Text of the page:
Facebook, Google and Tesla shareholders have something in common: They’re not happy with management.
In the past week, the three companies’ investors shot down shareholder proposals seeking more accountability from the companies and their leaders. All three companies’ founders own considerable stakes in each of the companies they founded — or have outsize influence — so shareholder proposals are usually an exercise in futility.
That may not be unique in the business world. But these companies in particular are facing tremendous pressure amid a backlash against tech companies, including rumblings that Silicon Valley has become too powerful.
Facebook’s dual-class stock structure means CEO Mark Zuckerberg holds nearly 60 percent of voting rights to the world’s largest social network. Ditto Alphabet, where Google co-founders Larry Page and Sergey Brin hold 56 percent of voting power. At Tesla, CEO Elon Musk owns about 20 percent of the company but is its largest individual shareholder — and has an almost religious following.
A proposal to appoint an independent chairman of the board at Tesla besides Musk lost handily at the company’s annual meeting Tuesday. It managed to get 16.6 million votes in agreement but there were 86 million votes opposed, according to Tesla’s filing with the Securities and Exchange Commission. Another proposal, which opposed the re-election of three board members including Musk’s brother Kimbal Musk, also was voted down.
Tesla has struggled with production problems for its latest vehicle, the Model 3. It is also dealing with safety issues with its driver-assist Autopilot technology, plus it is being investigated by the National Labor Relations Board for accusations of union-busting.
Meanwhile, several shareholder proposals failed at Alphabet’s shareholder meeting Wednesday, including one supported by Google employees: tying executive pay to the company meeting its diversity goals.
Irene Knapp, a Google engineer, spoke at the meeting and painted a picture of raging culture wars at the tech giant.
“Diversity and inclusion activities by individual contributors and managers alike — including mentorship, outreach, and community building — have been met with a disorganized array of responses, including formal reprimand,” Knapp said.
The company’s diversity-related problems are many, and come from all sides. It is facing a lawsuit over gender and pay. And last year, Google fired James Damore, a conservative engineer who wrote a memo criticizing the company’s diversity initiatives and implied biological differences make women less suited to the tech world. Another shareholder proposal that was rejected Wednesday asked the company to appoint conservatives to its board.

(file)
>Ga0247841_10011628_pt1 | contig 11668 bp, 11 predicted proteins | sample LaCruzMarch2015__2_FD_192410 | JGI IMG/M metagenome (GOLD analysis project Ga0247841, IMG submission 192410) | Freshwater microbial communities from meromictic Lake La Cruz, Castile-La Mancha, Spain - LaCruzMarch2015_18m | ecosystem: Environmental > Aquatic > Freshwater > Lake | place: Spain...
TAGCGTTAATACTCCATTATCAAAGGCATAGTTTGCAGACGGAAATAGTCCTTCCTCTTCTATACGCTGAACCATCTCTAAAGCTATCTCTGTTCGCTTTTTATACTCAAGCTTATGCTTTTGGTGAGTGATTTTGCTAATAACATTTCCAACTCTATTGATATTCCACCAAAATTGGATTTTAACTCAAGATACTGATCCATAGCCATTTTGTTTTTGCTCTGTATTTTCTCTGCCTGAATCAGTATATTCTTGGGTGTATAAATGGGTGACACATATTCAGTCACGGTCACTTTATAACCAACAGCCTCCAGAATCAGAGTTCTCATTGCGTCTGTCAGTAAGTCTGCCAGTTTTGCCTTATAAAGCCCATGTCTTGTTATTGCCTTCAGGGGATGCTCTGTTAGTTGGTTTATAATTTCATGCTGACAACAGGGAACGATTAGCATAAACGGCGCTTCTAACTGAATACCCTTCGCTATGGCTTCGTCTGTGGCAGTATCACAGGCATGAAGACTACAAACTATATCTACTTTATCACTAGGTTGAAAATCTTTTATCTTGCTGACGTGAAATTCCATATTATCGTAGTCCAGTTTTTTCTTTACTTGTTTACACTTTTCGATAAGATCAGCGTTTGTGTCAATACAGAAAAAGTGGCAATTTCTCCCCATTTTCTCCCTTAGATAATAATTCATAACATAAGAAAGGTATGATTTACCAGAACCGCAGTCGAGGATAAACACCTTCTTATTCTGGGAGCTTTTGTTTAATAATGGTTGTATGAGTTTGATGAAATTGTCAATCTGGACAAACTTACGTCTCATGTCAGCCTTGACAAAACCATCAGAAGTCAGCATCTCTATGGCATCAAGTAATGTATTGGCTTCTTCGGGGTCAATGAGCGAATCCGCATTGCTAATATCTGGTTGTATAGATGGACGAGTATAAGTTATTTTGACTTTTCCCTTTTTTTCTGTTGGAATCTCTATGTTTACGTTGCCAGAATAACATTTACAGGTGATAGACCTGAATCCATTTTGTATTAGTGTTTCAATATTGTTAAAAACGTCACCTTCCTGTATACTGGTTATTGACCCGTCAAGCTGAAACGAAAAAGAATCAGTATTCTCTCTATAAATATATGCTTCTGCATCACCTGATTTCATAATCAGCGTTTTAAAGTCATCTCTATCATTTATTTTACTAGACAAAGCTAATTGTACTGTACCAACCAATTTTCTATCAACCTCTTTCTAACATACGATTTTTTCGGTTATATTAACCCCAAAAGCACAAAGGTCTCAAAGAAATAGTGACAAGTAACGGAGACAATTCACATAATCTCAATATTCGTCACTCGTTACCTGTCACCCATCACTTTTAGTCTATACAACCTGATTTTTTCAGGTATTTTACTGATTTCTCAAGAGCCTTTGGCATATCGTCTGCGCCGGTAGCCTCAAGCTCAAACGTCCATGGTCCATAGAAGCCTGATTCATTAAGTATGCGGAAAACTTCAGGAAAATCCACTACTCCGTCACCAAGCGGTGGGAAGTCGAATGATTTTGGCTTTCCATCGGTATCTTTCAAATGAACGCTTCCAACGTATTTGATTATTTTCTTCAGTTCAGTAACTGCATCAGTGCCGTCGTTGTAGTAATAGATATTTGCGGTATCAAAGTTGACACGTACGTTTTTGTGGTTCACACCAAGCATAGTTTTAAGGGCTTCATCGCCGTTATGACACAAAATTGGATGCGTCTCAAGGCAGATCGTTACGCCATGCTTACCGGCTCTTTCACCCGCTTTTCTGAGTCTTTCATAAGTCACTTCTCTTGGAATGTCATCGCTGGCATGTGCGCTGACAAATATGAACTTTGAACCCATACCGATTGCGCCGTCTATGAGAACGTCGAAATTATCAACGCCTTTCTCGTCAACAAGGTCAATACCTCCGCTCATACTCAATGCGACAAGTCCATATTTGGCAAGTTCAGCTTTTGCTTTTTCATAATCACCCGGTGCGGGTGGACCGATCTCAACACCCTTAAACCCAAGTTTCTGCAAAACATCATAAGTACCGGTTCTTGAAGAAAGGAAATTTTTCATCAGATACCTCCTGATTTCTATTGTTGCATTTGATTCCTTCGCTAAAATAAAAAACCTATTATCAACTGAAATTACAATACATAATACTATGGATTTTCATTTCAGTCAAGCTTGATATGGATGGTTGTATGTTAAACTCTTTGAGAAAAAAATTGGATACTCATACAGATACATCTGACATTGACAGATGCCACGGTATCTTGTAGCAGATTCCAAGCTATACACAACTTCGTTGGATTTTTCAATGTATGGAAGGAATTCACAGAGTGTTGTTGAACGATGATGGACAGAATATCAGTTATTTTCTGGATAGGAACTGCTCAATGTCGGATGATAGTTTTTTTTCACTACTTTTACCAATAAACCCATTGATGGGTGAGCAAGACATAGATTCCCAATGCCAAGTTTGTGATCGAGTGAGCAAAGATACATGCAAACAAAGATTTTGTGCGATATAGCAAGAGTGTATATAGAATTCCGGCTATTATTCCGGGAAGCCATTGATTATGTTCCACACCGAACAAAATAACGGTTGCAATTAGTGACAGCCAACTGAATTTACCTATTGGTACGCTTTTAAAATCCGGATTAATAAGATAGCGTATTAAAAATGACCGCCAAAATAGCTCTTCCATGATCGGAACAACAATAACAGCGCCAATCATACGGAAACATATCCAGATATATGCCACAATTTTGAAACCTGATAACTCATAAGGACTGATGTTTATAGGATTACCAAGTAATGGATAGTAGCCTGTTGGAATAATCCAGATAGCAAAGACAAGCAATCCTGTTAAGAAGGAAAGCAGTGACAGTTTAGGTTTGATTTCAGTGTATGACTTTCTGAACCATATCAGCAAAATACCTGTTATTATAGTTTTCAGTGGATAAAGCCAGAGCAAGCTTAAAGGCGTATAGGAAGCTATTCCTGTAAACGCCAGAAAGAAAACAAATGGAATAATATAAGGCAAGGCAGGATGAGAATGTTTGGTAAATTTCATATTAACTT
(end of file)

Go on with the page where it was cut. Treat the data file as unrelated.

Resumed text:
As for Facebook — which has been rocked by privacy-related scandals and its role in the propagation of disinformation during the 2016 U.S. presidential election — a shareholder proposal to establish a risk-oversight committee failed last week. Also at the annual meeting, where Zuckerberg was urged not to turn Facebook into a “corporate dictatorship,” a proposal to create a content-governance report failed, too.
But Open Media and Information Companies Initiative, a nonprofit that works on socially responsible investing and shareholder engagement and which supported those two proposals, pointed out this week after Facebook released the final vote tallies that outside investors’ votes show clear discontent.
“Despite strong urging from the company to reject each and every one of these proposals, nearly half of independent shareholders supported two proposals for stronger governance and content management, demonstrating just how out of sync CEO Mark Zuckerberg and his team are with the average investor,” said Michael Connor, executive director of OpenMIC, in a statement. “Independent shareholders also overwhelmingly voted to change the dual class shareholding vote structure, and nearly one third did not support the re-election of Zuckerberg or COO Sheryl Sandberg to the company’s board.”
So what are outside investors to do when companies whose insiders control the voting rights reject their calls for greater oversight and transparency?
“Outside investors can — and will — keep up the pressure,” Connor said. “People tend to think that a company like Facebook can survive no matter what. The reality is that the history of the tech world is filled with the legacies of companies that once dominated but now no longer exist — companies like Yahoo, AOL, MySpace and others. Facebook would be well-advised to take note.”